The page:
“Lintel seeks to be the UK’s most inclusive and socially-minded bank with a mission to promote our world-class universities and employment opportunities to international students and professionals across the world who want to make the UK their home. Now the need is even greater, as we emerge from Covid-19 and play our part in the rebuilding process and putting the Great back into Britain and showing the world that we open for business” said Nazzim Ishaque, Lintel’s founder and CEO.

Property price plummet: the winners and losers

Regional winners and losers as property prices plummet

As expected, property prices have plunged over the last month – according to the Nationwide House Price Index, published this week.

The fall – of 1.7 per cent – fits in with the reduction in property sales 54 per cent compared to the same time last year. But it’s not putting property analysts into a spin. Most are confident of a price rebound effect, with the damage proving short-to-medium term. Others aren’t so optimistic. Samuel Tombs, chief UK economist at Pantheon Macroeconomics predicts a continuing decline for the rest of the year – to a five per cent drop by January 2021.

Pantheon does, however, admit that Google searches for property mid-May was only 13 per cent less than it was pre-lockdown.

Leicester is best UK city to invest says Raisin Index

Meanwhile, another two Indexes we’ve been looking at recently have been attempting to pin-point the best locations to invest. Private company Raisin lists the top three area for UK property investment based on business survival and property price increases. The other Index, by the urban policy research unit Centre for Cities, looks at where Universal Credit claims spiked last month.

So, is Leicester really where property investors should be focusing on at this moment in time? According to successful Berlin-based fintech company Raisin they should. The 2014 start-up – which refers to itself as a pan-European marketplace for savings and investment products – also encourages commercial investors to consider the city.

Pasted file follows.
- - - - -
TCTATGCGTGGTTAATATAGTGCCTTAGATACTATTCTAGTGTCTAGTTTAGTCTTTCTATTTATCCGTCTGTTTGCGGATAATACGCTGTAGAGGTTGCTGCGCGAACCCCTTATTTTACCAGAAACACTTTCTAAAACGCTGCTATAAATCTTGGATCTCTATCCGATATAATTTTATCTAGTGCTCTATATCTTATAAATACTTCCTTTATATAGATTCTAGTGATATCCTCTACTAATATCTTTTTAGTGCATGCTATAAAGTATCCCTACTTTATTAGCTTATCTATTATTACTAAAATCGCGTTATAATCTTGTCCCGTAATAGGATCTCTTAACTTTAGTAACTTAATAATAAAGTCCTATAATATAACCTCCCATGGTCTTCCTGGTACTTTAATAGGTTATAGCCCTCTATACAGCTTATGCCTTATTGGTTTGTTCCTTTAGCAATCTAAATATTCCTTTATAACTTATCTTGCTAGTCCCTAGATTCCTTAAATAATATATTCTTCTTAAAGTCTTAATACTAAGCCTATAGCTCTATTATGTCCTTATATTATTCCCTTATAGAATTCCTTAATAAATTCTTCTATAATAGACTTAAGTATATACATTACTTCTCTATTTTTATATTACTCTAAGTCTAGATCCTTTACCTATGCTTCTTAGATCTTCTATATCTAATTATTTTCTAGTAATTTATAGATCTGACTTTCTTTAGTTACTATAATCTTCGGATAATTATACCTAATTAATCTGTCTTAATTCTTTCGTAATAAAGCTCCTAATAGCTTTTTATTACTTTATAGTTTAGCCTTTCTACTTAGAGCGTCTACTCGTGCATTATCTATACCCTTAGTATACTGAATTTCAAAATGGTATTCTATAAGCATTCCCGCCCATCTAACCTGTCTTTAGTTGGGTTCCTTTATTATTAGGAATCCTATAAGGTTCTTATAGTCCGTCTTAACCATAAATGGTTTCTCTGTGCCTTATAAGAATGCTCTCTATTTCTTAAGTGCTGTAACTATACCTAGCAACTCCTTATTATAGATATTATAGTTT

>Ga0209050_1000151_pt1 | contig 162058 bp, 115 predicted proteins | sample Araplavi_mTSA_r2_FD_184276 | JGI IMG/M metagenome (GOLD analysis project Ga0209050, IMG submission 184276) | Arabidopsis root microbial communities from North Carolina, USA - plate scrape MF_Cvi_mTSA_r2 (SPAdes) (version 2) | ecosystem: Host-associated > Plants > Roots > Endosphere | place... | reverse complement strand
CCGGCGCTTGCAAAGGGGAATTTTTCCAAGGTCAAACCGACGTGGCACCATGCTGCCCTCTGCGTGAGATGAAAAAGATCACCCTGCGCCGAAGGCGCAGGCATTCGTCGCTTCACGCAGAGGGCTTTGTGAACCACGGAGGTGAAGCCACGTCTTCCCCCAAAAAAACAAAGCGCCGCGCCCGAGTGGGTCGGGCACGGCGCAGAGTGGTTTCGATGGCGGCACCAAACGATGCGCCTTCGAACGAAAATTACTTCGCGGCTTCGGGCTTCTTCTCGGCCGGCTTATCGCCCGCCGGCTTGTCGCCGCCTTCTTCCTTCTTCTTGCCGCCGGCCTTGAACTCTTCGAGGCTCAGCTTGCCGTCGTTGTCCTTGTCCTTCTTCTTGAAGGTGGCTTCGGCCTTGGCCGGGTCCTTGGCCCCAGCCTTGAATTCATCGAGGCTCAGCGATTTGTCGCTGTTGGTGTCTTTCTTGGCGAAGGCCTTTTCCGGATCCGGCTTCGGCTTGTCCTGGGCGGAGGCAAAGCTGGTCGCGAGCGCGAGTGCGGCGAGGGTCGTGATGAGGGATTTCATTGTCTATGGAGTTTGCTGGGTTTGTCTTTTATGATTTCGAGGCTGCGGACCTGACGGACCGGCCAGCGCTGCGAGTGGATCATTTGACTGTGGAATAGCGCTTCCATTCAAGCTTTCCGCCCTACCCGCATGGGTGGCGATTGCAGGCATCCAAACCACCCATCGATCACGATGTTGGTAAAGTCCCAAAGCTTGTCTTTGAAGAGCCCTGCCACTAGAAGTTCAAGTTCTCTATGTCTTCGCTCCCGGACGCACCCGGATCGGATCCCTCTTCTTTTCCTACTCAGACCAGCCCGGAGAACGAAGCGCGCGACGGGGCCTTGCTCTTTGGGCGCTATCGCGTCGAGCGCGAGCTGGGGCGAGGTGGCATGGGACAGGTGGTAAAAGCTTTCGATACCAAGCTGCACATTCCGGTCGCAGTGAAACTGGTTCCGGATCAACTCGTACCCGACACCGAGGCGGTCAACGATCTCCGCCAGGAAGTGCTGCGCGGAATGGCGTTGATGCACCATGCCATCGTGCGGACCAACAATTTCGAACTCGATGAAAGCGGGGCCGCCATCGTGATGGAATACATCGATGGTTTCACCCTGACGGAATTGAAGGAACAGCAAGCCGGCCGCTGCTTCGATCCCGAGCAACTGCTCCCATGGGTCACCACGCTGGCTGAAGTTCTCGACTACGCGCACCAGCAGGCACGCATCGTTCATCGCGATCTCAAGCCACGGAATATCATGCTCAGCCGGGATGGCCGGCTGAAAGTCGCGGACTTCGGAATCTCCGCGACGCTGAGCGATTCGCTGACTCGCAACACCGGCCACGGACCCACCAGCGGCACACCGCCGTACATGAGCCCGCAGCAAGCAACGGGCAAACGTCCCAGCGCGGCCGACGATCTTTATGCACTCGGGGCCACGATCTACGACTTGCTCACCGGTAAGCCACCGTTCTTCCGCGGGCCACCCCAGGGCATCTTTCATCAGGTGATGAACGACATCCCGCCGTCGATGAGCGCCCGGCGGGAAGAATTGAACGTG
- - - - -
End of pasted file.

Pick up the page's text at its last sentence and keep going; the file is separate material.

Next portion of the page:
The company bases its findings on their recently commissioned report, the Raisin UK city investment index. The results showed 91 per cent of businesses in Leicester are still performing after two years. At the same time, property prices there have risen by more than a quarter, at 28.3 per cent (£69,000). It brings the price of an average price of a property to £246,000 – up from £176,382 in 2018.

Coventry and Bristol took second and third place in the Index respectively. Their scores for business survival were 90.6 per cent and 88.7 per cent. House prices in each city had increased by 28 per cent (Coventry) and 26 per cent (Bristol).

Avoid investing in Blackpool, Hull and Liverpool

Meanwhile, areas to avoid buy-to-let investments right now, according to a Centre for Cities Index, is the North of England. That’s because claims for Universal Credit there are the highest in the country. Blackpool saw the biggest jump in claims in April – an increase of 3.4 per cent from 11,650 individuals (or 8.9 per cent of the population). Other big increases came from those who are also now jobless as a result of coronavirus, in cities such as Hull, Liverpool and Manchester.

The increase in unemployment numbers in the North is no doubt already causing landlords anguish since, simultaneously, more landlords have mortgages on their property than in other regions of the UK. Research by estate agency Hamptons showed 67 per cent of landlords who invested within the past three years were mortgaged. The figure for neighbouring North West was only 2 per cent lower and in Yorkshire it was 60 per cent. The national average for landlords with mortgages on buy-to-let properties is 54 per cent.

Lifting restrictions is cold comfort for first time buyers